Some general rules of thumb to follow? First: Double-check your employers' policy on social media discussions. Do they have one? If they don't, are there unwritten expectations that your manager or executives might expect you to live up to? Talk to HR, coworkers, or your boss to suss out the situation.

Second, try to follow the Golden Rule. Do not use social media as a way to retaliate against others, SHRM advises. Be honest and accurate (and quickly correct any mistaken posts), and respectful. Giving a middle-finger salute may feel righteous to you, but there's a chance you could face dire consequences.

"[Social media] disclaimers will likely not protect an employee if they post proprietary information."

Some people will continue to choose to speak out when they want to about the causes that matter to them, regardless of the risk. If you're worried about being penalized and want to know some fast facts, here are some tips from Edward Yost, the manager of employee relations and development in the human resources department at SHRM.

Do social media disclaimers like the ones people put in their Twitter bios ("Comments here do not reflect the views of my employer.") actually mean anything? Would they protect you in any way?

"Disclaimers and the format of a handle can be important to eliminating any confusion between speaking about one's own beliefs and speaking on behalf of another entity such as an employer. It is important adhere to the verbiage within the organization's social media policy and to include the specific disclaimer language, if required.

"However, the protections for speech on a social media platform are derived from the National Labor Relations Act (NLRA) definitions of protected concerted activity. Disclaimers will likely not protect an employee if they post proprietary company information."

If you are censured for comments you've made on social media, what recourse do you have? Can you request the opportunity to delete the post rather than be fired?

"[There is no] definitive guidance on how every social media posting/event should be viewed through the context of an employer's social media policies. The additional guidance will likely continue to play out through the courts in the months and years to come as incidents occur."

If your employment is terminated and you believe that your employer's decision was arbitrary — maybe two people were treated differently for allegedly violating the same policy — what options do you have?

"In any situation where an employee believes that they have been treated unfairly or unequally to another employee, or contrary to the written policy, they should avail themselves of the internal channels for raising the complaint. The human resources department is the best place to go to raise such a concern and to discuss the issue.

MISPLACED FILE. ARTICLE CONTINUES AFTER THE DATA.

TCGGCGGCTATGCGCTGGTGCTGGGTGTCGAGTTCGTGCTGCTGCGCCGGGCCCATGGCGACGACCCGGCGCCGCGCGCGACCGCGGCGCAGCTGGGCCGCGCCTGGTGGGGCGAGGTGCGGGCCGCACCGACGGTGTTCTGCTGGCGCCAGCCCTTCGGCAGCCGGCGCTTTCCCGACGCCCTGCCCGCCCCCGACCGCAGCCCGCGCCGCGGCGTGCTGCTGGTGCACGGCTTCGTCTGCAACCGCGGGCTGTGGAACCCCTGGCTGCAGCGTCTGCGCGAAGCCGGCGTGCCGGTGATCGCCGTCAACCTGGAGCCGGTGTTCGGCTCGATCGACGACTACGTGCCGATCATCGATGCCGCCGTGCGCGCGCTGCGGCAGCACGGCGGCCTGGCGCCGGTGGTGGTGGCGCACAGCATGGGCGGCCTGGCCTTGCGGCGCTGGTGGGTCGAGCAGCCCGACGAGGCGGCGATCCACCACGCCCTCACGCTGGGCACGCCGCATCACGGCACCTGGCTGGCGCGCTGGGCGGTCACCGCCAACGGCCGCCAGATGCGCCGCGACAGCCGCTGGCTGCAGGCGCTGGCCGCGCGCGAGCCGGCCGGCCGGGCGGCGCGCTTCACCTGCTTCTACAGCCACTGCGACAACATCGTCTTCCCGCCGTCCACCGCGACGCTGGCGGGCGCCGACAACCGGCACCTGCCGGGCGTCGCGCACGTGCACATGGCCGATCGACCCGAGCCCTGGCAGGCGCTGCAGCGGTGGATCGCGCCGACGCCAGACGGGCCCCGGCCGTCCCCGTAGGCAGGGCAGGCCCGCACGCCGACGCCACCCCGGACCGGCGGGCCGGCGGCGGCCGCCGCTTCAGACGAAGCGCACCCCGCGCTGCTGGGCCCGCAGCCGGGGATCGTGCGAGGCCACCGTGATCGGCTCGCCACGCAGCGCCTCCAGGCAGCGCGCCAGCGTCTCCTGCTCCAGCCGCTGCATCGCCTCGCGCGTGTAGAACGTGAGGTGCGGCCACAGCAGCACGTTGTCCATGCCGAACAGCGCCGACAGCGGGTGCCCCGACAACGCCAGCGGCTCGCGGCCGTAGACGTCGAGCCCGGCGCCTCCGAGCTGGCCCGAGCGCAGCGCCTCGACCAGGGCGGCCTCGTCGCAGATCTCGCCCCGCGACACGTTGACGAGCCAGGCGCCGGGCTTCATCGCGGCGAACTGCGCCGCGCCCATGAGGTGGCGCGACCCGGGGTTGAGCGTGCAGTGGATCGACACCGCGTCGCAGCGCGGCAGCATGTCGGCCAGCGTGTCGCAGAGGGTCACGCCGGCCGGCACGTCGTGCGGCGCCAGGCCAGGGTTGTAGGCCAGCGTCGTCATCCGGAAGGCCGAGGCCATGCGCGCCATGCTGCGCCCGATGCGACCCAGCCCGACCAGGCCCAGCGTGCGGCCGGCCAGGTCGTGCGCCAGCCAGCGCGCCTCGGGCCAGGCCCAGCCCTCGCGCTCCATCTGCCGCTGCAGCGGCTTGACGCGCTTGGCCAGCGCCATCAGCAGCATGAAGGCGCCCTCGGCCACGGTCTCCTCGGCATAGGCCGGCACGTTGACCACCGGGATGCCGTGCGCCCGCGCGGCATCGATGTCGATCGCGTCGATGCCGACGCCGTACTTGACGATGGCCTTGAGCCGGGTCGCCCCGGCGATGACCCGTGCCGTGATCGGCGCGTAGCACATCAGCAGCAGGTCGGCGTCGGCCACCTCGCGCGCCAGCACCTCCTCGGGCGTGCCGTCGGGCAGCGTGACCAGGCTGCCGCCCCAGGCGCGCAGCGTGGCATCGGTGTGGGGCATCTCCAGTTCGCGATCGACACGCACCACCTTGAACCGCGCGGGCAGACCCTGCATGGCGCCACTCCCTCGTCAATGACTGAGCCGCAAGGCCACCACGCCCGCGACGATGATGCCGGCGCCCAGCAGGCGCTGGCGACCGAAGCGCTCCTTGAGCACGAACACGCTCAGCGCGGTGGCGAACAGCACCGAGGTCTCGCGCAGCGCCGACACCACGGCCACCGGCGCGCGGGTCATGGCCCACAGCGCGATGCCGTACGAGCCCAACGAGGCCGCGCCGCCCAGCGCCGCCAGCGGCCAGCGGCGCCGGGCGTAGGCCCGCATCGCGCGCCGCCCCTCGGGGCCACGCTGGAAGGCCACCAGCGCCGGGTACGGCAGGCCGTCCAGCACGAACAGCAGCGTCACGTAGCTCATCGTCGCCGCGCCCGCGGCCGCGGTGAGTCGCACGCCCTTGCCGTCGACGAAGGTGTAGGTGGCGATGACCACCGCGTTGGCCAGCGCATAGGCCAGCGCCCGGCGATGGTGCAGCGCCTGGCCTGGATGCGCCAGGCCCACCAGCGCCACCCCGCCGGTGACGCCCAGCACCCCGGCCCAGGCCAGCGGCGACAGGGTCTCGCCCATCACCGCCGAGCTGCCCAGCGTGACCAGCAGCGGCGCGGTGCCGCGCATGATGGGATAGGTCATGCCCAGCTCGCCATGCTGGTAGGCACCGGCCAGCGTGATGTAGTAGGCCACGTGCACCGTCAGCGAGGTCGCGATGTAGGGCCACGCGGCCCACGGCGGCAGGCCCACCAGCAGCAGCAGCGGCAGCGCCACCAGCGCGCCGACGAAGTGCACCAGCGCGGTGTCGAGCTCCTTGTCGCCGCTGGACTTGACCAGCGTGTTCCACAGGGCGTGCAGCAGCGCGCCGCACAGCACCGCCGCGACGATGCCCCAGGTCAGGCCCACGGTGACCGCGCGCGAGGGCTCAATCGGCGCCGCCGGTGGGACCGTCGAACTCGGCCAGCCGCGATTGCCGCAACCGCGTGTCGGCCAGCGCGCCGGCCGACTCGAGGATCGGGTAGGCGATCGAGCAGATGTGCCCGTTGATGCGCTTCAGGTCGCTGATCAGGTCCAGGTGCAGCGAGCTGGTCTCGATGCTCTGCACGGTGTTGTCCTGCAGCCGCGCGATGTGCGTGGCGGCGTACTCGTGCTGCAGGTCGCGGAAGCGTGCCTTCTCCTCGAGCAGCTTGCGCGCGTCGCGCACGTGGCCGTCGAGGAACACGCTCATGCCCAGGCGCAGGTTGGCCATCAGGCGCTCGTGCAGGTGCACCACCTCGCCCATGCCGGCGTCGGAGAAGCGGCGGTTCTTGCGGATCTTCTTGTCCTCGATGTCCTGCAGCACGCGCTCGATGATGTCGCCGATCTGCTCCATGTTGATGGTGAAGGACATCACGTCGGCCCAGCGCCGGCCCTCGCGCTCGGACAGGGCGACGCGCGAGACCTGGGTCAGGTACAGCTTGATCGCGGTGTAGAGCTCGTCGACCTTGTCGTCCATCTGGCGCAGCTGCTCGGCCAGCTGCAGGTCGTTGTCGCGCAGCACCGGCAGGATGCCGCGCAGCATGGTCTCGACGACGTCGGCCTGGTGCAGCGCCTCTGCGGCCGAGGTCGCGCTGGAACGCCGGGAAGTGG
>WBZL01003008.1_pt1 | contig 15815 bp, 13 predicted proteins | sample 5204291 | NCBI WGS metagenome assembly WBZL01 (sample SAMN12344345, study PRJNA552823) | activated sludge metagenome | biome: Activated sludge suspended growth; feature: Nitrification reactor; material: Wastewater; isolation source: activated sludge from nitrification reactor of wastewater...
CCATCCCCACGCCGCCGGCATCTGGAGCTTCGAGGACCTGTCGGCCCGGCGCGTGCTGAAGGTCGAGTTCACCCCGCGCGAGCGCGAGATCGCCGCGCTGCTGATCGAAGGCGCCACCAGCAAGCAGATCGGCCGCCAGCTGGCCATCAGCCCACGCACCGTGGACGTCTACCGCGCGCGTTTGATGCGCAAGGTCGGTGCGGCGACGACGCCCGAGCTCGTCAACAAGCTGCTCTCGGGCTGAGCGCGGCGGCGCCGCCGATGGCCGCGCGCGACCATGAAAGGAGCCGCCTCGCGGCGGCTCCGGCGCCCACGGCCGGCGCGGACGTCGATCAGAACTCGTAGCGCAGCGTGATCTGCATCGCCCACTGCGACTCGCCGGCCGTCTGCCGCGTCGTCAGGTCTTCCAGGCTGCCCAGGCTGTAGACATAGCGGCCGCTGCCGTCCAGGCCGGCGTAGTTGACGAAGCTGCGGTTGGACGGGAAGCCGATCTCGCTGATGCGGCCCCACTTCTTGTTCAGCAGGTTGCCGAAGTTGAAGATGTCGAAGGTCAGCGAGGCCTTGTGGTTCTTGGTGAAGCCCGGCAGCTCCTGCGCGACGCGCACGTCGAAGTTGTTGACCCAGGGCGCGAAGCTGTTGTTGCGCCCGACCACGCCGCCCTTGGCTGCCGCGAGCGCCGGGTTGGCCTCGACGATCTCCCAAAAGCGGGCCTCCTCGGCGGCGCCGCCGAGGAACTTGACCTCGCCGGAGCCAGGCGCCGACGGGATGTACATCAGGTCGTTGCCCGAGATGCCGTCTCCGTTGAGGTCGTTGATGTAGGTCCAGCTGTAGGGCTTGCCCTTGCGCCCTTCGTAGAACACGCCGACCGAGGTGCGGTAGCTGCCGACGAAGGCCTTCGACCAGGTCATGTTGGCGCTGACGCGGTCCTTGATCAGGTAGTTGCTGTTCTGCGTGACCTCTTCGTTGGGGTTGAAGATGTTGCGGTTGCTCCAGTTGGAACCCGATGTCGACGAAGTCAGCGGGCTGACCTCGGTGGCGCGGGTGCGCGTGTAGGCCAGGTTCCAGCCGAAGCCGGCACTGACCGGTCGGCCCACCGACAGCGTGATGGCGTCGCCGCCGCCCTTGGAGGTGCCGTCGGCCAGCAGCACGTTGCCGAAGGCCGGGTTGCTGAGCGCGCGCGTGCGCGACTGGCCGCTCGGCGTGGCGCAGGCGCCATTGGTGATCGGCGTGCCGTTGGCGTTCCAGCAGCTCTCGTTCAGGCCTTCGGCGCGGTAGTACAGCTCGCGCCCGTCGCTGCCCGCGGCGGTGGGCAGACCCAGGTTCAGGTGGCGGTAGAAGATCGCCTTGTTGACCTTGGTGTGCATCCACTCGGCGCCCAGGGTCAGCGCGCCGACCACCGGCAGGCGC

"If an employee does not receive a satisfactory response from the HR department, they may consider raising the issue to a member of the leadership team (the CEO, owner or principal, the COO), in accordance with established policies or processes.

"If an employee believes that their unequal treatment is based on a protected class status under Title VII (sex, race, religion, etc.), then raising the concern with an outside agency would be open to an employee or former employee."

What advice would you give to people who choose to discuss politics online?

"Employees are afforded certain protections regarding their political speech and activity. However, it is important to also recognize that when emotionally charged issues are being discussed, coupled with the immediacy of social media postings, angry, threatening and bullying comments can come out. Threats and bullying behaviors, especially those directed at coworkers or their employers, are not generally considered protected activities and can lead to actions taken against the employee.

"Additionally, employees should be aware of whether or not coworkers/colleagues routinely follow their social media postings, and the potential negative impact that highly negative/incendiary postings can have on their professional relationships within the workplace and within the business community.

"In regards to company policy, it is important for employers to know what political activity is protected when enacting any policy related to political speech in person or via social media. The NLRA protects certain concerted activities by employees who are discussing workplace conditions, such as discussing candidates' positions on raising the federal minimum wage. The General Counsel of the NLRB determined that employers can not interfere with political discussion where there is/could be a direct connection between employment related concerns and the issues that are the subject of the advocacy.

"For example, if the employee states that they are supporting candidate X because they are committed to raising minimum wage or ensuring the continuance of some aspect of employer provided health plans, the commentary may be considered protected concerted activity."